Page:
| September 4, 2012

What would you do if you had the chance to go back and change the most pivotal moment in your life, and thus change it for the better?  Although, “better” is a matter of opinion.  Touchback is not the typical high school football film.  The story is that Murphy (Brian Presley), who broke his leg during the state championship football game and lost his scholarship to Ohio State University, is now living with his wife and two daughters trying to make ends meet farming beans.  Just when he’s taken about as much as he can, he wakes up to find himself back in time, 18 again, and just days before the big game that changed the course of life.  His future wife, Macy (Melanie Lynskey; Away We Go) thinks he’s a dumb jock.  He’s still best friends with teammate Hall (Marc Blucas; Buffy The Vampire Slayer), who he knows will go on to have a professional football career.  And most importantly, his leg isn’t crippled yet.

It’s a personal preference, but anything involving time travel automatically has a few points going for it.  I’m fascinated with how these types of stories can play with structure, and that they don’t necessarily have to be strictly science fiction.  The time travel element can be as subtle as the movie using it needs.  Here, it’s extremely peripheral.  It’s never explained or addressed.  It just happens.  Once the audience accepts that, they’re able to move on with the rest of the film.

Even though Touchback works to be unique, it still has some annoying characteristics in common with the typical football movie.  There are a few too many rousing speeches set to swelling music for my taste.  In fact, it seems to be Kurt Russell’s entire role in the film as the team’s coach.  It’s not that it’s badly written, but anytime these types of speeches get forced into a film like this, it quickly loses believability for me.  But again, the time travel aspect does take some of the emphasis off believability, and makes it easier to take.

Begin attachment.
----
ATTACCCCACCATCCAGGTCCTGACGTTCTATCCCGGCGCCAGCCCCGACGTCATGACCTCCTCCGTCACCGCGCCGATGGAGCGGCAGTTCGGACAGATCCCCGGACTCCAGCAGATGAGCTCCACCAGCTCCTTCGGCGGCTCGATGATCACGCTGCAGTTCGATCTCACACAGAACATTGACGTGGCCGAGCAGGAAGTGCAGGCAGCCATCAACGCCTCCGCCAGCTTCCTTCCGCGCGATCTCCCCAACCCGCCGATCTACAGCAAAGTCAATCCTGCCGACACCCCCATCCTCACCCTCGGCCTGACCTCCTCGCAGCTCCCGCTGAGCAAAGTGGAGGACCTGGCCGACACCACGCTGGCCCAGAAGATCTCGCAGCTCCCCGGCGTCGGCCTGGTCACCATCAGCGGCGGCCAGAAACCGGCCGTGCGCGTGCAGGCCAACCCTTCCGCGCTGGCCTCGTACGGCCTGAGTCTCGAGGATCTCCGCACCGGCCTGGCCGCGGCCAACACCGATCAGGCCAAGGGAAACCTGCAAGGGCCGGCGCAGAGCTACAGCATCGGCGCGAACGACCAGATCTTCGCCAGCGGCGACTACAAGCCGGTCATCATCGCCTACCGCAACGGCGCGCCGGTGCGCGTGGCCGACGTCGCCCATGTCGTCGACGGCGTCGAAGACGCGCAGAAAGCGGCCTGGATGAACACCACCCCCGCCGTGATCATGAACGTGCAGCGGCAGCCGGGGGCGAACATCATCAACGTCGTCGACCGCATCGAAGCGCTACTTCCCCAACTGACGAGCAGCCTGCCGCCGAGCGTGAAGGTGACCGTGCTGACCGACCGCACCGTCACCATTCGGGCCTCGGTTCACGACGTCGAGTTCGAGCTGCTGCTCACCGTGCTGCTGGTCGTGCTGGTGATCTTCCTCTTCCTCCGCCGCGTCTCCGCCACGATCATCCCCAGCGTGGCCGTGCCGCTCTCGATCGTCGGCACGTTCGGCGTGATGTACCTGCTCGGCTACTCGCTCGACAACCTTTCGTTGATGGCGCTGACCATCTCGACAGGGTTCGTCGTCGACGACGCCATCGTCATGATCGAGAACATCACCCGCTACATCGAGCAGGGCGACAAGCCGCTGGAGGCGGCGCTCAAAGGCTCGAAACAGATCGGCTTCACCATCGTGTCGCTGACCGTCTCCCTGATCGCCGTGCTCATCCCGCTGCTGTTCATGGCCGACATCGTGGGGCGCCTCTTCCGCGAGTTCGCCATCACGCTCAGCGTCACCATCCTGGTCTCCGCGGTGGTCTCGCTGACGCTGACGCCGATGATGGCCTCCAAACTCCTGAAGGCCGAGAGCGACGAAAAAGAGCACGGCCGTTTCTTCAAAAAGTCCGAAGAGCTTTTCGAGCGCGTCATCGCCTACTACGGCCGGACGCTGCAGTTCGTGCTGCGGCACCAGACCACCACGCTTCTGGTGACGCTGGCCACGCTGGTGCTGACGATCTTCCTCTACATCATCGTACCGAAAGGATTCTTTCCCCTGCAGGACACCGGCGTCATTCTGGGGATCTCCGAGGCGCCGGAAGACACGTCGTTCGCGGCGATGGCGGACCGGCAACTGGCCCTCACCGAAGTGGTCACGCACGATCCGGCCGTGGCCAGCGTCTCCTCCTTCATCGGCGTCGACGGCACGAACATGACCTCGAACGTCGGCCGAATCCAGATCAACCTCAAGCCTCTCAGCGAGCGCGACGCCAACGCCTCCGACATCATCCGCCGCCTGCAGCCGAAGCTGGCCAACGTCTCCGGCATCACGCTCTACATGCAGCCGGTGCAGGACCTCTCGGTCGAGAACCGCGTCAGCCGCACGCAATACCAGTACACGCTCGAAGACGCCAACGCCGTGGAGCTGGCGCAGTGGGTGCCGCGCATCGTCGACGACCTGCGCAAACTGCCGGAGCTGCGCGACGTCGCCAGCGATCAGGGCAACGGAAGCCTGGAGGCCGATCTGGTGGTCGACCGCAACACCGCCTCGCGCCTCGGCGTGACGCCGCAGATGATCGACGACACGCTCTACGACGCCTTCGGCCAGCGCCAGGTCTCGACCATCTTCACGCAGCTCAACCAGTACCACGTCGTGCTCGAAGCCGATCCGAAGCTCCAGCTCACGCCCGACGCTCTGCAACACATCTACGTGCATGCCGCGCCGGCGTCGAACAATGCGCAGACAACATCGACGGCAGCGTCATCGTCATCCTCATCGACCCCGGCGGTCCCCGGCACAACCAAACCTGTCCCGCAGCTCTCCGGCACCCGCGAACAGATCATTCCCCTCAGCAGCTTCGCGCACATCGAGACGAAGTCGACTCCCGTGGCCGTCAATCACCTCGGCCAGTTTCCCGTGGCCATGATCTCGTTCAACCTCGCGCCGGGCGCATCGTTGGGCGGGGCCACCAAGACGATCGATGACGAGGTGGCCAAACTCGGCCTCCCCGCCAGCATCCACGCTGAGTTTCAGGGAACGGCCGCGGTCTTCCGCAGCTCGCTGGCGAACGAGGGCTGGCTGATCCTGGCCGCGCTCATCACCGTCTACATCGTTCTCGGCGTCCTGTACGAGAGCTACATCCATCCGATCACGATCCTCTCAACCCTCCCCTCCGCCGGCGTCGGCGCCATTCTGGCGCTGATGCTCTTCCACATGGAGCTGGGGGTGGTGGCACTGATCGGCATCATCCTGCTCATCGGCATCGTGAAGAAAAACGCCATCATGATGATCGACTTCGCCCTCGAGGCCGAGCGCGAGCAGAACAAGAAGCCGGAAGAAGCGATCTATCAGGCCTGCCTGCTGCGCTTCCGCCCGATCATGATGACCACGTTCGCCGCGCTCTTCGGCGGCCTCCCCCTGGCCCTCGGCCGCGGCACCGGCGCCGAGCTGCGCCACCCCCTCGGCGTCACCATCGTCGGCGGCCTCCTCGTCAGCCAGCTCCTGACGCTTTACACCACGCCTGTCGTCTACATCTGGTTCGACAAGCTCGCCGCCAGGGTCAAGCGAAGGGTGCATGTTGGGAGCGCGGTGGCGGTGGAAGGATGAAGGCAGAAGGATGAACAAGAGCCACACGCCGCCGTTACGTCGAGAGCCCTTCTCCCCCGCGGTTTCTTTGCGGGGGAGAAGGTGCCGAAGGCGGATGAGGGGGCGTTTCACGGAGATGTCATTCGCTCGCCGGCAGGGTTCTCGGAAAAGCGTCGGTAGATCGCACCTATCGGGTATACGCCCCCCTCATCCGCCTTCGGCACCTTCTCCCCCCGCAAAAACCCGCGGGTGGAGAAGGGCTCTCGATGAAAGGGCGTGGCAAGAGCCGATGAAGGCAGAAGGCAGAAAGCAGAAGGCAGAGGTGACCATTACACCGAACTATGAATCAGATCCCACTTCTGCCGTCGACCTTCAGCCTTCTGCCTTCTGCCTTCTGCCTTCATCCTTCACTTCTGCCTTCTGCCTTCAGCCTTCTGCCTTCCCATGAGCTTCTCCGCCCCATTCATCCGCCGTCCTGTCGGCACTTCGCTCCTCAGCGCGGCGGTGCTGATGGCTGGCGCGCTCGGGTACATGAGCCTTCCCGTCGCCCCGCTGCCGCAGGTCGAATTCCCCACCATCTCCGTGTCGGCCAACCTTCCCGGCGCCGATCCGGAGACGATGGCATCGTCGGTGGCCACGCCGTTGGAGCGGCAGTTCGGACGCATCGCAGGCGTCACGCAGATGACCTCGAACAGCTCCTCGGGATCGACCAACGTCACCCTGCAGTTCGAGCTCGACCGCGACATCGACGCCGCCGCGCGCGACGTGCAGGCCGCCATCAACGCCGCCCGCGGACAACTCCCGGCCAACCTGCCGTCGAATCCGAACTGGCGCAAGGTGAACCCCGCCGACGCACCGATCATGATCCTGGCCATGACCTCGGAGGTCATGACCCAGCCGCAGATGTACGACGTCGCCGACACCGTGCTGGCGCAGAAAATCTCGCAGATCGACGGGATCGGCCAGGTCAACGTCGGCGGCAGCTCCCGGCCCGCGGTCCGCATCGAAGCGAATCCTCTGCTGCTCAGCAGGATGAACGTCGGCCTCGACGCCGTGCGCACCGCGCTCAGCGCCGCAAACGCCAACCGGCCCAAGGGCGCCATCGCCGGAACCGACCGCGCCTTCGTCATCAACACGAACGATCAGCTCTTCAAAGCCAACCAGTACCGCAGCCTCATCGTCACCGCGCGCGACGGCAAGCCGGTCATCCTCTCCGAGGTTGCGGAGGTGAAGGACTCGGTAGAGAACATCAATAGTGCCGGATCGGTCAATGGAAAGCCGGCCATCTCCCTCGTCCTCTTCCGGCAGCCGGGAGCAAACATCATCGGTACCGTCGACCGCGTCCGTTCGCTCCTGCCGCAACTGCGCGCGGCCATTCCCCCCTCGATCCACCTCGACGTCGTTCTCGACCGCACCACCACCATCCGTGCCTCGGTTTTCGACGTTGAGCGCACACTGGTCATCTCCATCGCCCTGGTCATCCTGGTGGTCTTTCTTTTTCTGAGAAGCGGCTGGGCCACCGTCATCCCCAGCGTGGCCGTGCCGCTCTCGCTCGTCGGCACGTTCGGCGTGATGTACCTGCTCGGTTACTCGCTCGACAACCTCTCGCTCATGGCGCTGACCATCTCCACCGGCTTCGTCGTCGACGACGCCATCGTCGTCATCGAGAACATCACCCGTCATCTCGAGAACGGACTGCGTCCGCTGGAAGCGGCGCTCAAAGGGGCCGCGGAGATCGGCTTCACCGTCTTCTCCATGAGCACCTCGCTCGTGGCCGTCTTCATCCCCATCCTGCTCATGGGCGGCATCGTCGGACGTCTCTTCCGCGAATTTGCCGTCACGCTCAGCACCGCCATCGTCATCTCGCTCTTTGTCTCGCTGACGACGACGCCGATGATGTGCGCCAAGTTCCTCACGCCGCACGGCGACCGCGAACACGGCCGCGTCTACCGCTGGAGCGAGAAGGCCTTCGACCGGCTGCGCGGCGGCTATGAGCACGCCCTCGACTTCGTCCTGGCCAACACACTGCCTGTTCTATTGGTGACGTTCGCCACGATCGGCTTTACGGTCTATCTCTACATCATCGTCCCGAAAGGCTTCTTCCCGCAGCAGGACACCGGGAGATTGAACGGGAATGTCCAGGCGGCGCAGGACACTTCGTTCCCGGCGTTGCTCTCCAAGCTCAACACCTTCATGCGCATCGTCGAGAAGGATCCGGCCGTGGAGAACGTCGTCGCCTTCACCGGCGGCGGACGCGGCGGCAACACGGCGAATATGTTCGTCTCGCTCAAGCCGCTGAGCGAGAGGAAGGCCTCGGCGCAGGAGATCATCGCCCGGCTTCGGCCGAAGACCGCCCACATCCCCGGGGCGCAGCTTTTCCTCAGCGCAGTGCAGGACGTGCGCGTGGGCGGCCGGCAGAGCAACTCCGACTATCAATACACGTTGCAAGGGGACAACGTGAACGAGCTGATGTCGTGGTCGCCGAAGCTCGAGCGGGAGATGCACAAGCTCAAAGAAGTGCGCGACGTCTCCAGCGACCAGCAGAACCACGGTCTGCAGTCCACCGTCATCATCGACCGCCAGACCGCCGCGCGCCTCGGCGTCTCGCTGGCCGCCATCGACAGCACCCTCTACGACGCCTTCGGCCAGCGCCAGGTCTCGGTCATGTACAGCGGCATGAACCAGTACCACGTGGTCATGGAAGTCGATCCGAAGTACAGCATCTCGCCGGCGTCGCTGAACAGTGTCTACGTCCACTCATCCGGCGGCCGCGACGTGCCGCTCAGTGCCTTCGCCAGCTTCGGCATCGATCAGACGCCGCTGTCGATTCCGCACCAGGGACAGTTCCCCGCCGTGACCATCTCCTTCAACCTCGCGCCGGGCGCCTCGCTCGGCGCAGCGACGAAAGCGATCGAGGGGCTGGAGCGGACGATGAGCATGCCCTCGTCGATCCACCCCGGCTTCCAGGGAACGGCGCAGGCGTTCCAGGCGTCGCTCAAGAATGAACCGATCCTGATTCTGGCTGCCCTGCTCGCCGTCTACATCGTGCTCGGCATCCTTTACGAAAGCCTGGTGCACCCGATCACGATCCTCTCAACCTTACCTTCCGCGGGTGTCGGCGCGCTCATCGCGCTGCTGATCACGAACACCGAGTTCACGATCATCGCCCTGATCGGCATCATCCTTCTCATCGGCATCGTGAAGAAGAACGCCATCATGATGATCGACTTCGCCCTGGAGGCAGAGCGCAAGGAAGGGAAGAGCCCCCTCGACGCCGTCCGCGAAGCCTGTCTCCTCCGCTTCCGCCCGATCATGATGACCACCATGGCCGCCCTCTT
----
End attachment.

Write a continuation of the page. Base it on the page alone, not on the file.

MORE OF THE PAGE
It’s not surprising how the film ends.  I pretty much had it figured out from the time Murphy is thrown back in time.  I would have liked a surprise in the end, because this predictability really drags down the quality of the film for me.  On the other hand, if it had ended differently, perhaps it would have felt too inorganic to the characters.  Hard to say.  I will commend the ending in that it does unfold in an unexpected way.  It’s reminiscent of It’s a Wonderful Life, but in The Twilight Zone.

Other than that, my only criticism is that none of the actors believably look 18 years old.  This is common in films about high school, but this one is particularly bad here.  I get that they had to find some equilibrium with this because we see all the characters as teenagers and in their 30s.  Hiring teenage actors and trying to make them look that much older with makeup might not have been as effective as the final result here, but it seems possible to me.  Even hiring different actors to play the characters at different ages could have been very effective.

Special features include audio commentary by writer/director Don Handfield, and a making of Touchback featurette.  The movie is visually interesting and I think worth getting in Blu-ray if you have the option.

Available on Blu-ray and DVD from Anchor Bay on September 4

About the Author:

Joe Ketchum Joe Sanders is a podcaster, playwright, and college instructor in Kalamazoo, MI. He has a master's degree in playwriting and a bachelor's degree in creative writing from Western Michigan University, where he currently teaches thought and writing, and is the host of the Quote Unquote Guilty podcast, part of the Word Salad Network.
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